A railroad in its most basic form is a network of tracks that connects with other railroads to allow any of the car loads moving on these lines to go wherever they need to go. Even today, most car loads of freight travel over many different railroads to get from one part of the country to another.
On large railroads it may take more than a day’s work to get a train over the line. The entire railroad is broken up into smaller portions of track that railroaders can traverse within their 8–12 hour shift. This is necessitated by the constraints of people and their normal limitations. People can only work so many hours each day. More importantly, they can remember only so much territory. It is this combination of knowledge about the tracks on which they operate along with situational awareness about that day’s operating constraints, that allows railroaders to safely move a train down the tracks.
Since the limitations of people are a key operating constraint on the railroad, mainline runs are broken down into segments usually no more than about 400 miles in length. Many are about 300 miles, with others far shorter than that. These sections or operating divisions are designated by timetables. Within those divisions are smaller portions of track known as sub-divisions, also designated on timetables. Railroad employees earn their keep on these smaller sections of railroad. Railroad timetables are the “roadmaps” that they use to get their train safely over that section of line. (Railroad fans and model railroaders collect these old timetables because they contain so much information about each segment of track.)
On the mainline, railroaders move their trains back and forth along that line. That is, they generally ping between the two outer ends of the portion of the railroad they usually work on. This allows them to be highly familiar with every small detail along that line. Today, federal law mandates that railroad employees operate a train for no more than 12 hours each day. Trains go as far as they can within that 12 hour window of time. On mainline runs, where trains have really long distances to travel, the crews will swap out when and where the trip nears that 12-hour mark. Then the next crew takes the train as far as they can over the next 12 hours, and so on, with everyone working mostly on-call, 24-hours a day. You work for 8–12 hours then rest for 10–12 hours.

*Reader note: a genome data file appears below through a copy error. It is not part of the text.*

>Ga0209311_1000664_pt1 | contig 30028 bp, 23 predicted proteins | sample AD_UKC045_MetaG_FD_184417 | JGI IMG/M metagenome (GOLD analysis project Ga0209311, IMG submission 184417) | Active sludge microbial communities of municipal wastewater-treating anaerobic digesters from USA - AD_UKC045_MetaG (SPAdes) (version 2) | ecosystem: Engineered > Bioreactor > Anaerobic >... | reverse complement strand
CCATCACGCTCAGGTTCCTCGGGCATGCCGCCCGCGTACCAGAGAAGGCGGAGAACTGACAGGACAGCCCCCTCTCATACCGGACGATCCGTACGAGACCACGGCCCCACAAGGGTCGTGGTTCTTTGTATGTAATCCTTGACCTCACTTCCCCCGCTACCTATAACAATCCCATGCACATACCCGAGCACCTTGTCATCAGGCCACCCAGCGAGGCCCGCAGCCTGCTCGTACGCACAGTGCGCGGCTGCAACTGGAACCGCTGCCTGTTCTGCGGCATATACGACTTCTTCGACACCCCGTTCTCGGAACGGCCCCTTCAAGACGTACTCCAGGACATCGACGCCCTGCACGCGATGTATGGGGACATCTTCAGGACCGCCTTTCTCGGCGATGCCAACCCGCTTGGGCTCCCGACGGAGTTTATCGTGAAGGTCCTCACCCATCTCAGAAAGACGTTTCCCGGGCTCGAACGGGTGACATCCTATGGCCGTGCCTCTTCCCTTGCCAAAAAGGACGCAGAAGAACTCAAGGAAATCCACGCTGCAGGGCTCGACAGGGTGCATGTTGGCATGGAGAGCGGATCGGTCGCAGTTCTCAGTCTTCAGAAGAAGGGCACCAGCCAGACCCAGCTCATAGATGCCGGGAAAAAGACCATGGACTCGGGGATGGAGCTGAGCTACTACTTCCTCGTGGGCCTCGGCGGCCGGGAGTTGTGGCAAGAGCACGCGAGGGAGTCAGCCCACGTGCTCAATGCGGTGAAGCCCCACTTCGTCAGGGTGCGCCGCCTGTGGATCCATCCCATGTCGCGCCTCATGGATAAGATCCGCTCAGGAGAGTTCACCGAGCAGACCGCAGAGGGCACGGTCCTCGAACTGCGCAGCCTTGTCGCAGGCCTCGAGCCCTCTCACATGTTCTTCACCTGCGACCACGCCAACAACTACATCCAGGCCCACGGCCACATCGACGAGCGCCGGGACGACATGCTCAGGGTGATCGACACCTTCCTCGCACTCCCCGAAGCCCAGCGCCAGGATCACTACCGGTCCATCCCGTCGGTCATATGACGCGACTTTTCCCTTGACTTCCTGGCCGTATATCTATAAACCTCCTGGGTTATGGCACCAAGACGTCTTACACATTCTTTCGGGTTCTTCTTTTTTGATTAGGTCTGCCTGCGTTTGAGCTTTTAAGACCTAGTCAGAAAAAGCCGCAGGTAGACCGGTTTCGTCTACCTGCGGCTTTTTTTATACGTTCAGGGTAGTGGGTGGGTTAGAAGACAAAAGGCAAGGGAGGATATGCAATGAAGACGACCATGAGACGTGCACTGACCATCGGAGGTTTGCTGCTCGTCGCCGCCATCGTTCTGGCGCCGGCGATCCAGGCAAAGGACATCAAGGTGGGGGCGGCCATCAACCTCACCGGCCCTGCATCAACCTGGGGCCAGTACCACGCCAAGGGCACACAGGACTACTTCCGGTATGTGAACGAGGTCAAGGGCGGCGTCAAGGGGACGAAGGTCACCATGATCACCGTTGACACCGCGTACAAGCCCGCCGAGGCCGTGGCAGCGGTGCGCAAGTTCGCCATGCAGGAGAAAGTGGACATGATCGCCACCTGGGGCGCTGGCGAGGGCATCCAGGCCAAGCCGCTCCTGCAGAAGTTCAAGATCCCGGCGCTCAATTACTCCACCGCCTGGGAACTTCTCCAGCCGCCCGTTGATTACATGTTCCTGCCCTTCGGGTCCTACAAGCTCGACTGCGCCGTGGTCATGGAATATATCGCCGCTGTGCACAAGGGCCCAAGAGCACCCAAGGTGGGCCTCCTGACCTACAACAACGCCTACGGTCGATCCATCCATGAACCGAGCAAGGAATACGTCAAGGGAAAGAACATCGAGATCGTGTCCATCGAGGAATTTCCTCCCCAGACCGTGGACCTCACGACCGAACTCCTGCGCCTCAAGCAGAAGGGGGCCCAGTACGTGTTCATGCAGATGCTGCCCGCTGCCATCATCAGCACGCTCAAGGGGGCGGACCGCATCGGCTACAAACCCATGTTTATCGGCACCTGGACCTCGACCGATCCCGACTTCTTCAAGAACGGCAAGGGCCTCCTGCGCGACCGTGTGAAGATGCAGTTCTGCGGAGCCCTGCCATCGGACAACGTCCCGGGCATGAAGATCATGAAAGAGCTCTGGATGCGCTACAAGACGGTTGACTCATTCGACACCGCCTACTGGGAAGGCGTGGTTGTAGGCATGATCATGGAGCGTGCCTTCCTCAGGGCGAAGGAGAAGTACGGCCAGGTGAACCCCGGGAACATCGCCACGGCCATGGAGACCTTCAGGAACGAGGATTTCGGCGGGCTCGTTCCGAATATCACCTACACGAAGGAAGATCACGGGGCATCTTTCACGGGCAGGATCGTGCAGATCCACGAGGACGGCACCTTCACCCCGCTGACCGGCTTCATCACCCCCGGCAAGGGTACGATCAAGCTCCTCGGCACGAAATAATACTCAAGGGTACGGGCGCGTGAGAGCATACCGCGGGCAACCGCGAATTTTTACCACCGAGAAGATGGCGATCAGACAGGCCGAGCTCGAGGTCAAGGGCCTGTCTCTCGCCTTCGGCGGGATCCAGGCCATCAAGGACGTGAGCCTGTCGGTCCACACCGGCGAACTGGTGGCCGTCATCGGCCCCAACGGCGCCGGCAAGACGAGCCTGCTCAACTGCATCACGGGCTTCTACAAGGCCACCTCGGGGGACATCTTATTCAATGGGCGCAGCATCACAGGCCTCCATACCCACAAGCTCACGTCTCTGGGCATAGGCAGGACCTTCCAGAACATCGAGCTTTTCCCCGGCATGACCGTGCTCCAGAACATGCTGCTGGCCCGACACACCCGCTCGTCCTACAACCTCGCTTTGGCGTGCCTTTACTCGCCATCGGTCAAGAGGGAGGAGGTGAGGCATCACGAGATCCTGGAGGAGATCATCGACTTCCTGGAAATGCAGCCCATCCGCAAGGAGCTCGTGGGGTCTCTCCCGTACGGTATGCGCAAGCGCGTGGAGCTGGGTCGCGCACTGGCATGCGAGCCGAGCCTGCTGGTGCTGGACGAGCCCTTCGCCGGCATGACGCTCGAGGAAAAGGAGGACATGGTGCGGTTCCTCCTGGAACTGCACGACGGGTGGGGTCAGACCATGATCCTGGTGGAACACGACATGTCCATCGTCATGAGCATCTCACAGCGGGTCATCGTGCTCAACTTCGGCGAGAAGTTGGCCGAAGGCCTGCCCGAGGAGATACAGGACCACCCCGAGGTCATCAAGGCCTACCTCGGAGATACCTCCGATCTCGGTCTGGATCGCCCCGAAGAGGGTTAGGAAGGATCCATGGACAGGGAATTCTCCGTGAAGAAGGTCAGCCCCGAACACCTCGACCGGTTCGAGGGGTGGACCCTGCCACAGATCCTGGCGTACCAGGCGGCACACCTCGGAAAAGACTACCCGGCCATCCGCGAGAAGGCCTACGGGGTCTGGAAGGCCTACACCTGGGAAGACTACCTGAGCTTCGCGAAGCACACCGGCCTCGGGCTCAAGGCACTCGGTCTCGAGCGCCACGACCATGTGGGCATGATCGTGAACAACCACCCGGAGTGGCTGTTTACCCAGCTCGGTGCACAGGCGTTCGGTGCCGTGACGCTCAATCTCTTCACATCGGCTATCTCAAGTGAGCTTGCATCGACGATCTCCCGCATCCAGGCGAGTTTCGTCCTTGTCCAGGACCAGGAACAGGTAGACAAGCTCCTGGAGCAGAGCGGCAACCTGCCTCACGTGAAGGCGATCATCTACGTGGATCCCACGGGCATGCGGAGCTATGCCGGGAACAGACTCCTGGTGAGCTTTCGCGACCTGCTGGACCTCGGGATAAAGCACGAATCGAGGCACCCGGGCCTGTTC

Today, this is generally how trains get from coast to coast or from one end of a division or sub-division to the other. Depending on the length of the run it can take many crews to get a train from point A to point B. It all depends on how much distance there is between A and B, the speed the train is authorized to travel, and other operating constraints such as weather conditions. In yards and large rail facilities, local crews work a somewhat more normal five days a week schedule to switch out railcars, move and service locomotives, and serve local industries and businesses. There was a time when crews worked 16 hour days.
Today’s professional railroaders inherently understand that there are thousands of operating rules to apply when doing their work, different ways to interpret those rules, and a multitude of divisions and sub-divisions that need to be navigated to get a train where it needs to go. Every year new rules are added, lines are changed, and operating conditions modified to keep pace with changing business conditions. Working on the railroad has always been a challenging occupation. The key to understanding and enjoying the experience is in understanding basic concepts like how to safely get from point A to point B, the kinds of commodities that need to be transported, which equipment will be utilized, and who will be involved in the process.
Discover historic photos of Duluth’s and Superior’s railroads and the trains that served them at Twin Ports Rail History